The author also ventures explanations where sources allow none. Take, for instance, the riot of Thessalonica in 390. Lygo writes that violence was directed against the city’s garrison “because they were Goths and not Romans”. Yet the most we can squeeze from the sources is that a Gothic commander named Butheric arrested a popular charioteer.
This speculation is all the more surprising, given omissions are legion. Gratian’s entry, for example, is surprisingly abrupt. It omits references to his removal of the Victory statue from the Senate (382), as well as the fact that he died at the hands of Andragathius, Magnus Maximus’ magister equitum a year later.
Meanwhile, Rufinus exits the text as an “exile”, yet the author — who is looking for “tales of political survival” — misses the fact he was murdered in the most dramatic fashion: at the hands of Gainas on the Hebdomon’s parade ground, beneath the gaze of a shocked Arcadius. The emperor’s reign is then rather harshly judged as one “of little consequence”, yet it was exactly this episode that put Arcadius off from indulging in any military activity.
Constantine VIII is a “glutton” but surely he’s more like Constantinople’s first Michelin starred chef
Other omissions include the fall of Rome (410), which is barely a blip on the radar. Another would be Theodora’s famous speech at the height of the Nika riots (532). Her talk about “kingship” being “an appropriate burial shroud” is left without context, so she sounds a sandwich short of a picnic rather than a psychopath capable of classical allusion (to the funeral speech of Dionysios of Syracuse). Then Lygos has all of Maurice’s sons die in Phokas’ massacre, leaving out the fascinating possibility that a well-placed bribe ensured a single son, Theodosios, escaped to Iran where he was declared an emperor in exile. Meanwhile, Heraklios is advertised as wielding some random old acheiropoieton en route to battle rather than the Camuliana icon of Christ.
Basil I’s horse-whispering antics are recorded, but the fact his head was so large that Theophilitzes’ nickname for him was “kephalas” is not. The Baths of Leo — one of the most ambitious products of the classical revival — are ignored. The polo-playing Alexander is described as having a reign that’s mostly full of being “drunk” and “stupid”, which may or may not have been the case but should nevertheless not preclude more interesting references such as the emperor’s demand that Constantinople’s statues be clothed and incensed, or that the Calydonian boar be provided with teeth and genitals to rid the autocrat of impotence (according to the Vita of S. Euphemius).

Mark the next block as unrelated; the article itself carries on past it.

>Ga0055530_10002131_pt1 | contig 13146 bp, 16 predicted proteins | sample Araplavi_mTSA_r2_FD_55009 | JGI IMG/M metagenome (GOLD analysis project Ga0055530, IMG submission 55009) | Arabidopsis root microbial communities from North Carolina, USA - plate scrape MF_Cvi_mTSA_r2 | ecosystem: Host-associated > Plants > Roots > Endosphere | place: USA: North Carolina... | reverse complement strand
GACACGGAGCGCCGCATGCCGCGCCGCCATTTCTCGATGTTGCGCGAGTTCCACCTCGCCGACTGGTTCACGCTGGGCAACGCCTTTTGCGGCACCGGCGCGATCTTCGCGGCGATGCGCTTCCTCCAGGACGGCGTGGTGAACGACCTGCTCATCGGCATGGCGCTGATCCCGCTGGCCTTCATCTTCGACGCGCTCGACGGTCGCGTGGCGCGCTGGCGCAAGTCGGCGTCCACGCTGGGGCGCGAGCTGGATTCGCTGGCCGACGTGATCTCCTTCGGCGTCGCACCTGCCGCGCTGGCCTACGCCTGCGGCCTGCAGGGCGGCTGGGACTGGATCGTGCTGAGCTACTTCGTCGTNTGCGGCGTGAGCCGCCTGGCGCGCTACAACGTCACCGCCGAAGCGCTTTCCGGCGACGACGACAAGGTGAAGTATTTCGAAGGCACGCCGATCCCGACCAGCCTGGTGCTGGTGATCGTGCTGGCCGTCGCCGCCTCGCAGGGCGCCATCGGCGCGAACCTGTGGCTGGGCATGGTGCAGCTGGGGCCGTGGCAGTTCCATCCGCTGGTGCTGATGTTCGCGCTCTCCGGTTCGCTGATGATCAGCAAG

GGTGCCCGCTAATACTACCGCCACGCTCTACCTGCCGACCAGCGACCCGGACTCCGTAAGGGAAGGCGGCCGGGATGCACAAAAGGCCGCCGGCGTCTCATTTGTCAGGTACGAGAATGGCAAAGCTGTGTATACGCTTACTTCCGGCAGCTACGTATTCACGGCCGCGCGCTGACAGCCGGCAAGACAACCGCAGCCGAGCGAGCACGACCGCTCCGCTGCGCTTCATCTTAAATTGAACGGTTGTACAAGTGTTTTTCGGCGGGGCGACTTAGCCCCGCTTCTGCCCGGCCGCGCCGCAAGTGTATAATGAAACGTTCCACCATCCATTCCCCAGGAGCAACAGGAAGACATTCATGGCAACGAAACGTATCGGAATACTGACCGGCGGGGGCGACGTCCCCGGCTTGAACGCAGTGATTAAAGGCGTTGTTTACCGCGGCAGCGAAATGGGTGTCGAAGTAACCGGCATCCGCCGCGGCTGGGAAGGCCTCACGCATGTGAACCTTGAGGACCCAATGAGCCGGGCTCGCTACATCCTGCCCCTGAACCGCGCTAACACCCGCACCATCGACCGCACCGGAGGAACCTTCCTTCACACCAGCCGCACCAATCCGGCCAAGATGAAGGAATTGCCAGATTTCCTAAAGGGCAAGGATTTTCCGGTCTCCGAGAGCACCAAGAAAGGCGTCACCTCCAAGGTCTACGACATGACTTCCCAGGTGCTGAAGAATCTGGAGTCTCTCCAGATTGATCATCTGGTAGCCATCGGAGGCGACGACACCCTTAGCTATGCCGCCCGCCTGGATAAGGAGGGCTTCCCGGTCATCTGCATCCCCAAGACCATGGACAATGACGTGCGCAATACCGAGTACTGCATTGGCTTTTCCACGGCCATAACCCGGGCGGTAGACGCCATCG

Sometimes a bit of spin is lacking. For Lygos, Constantine VIII is a “glutton” but surely he’s more like Constantinople’s first Michelin starred chef given Psellos’ account of his skills “as a mixer of sauces, seasoning dishes with colours and flavours that rouse everybody’s appetites”. Michael VII becoming bishop of Ephesos is referenced but not (admittedly, I have a dark sense of humour) the fact he had to abandon his post after two years thanks to the Turkish colonisation his rule had facilitated.
Some of Lygo’s gear changes between sources can be abrupt and disorientating. Under Leo V’s entry the emperor is straightforwardly “killed”, when (according to the Acta Graeca SS Davidis, Symeonis et Georgii) he was murdered at Christmas in the palace chapel of St Stephen’s. Beneath Michael II’s entry, however, the author notes that Leo V had wished Michael would be “shackled to an monkey and thrown in the fire”. The monkey reference belongs to J. Genesios’ On the Reigns of the Emperors. As it currently stands, the remark makes no grammatical sense (it’s in the accusative) — it can only be seen as a reference to a bath known as the “monkey’s [bath]”, which is unknown to scholarship, or it might mean shackled like a monkey (i.e. a form of humiliation), or it could simply be a later interpolation. A. Kaldellis’ translation leaves the reference out entirely, suggesting the last course of action is wisest.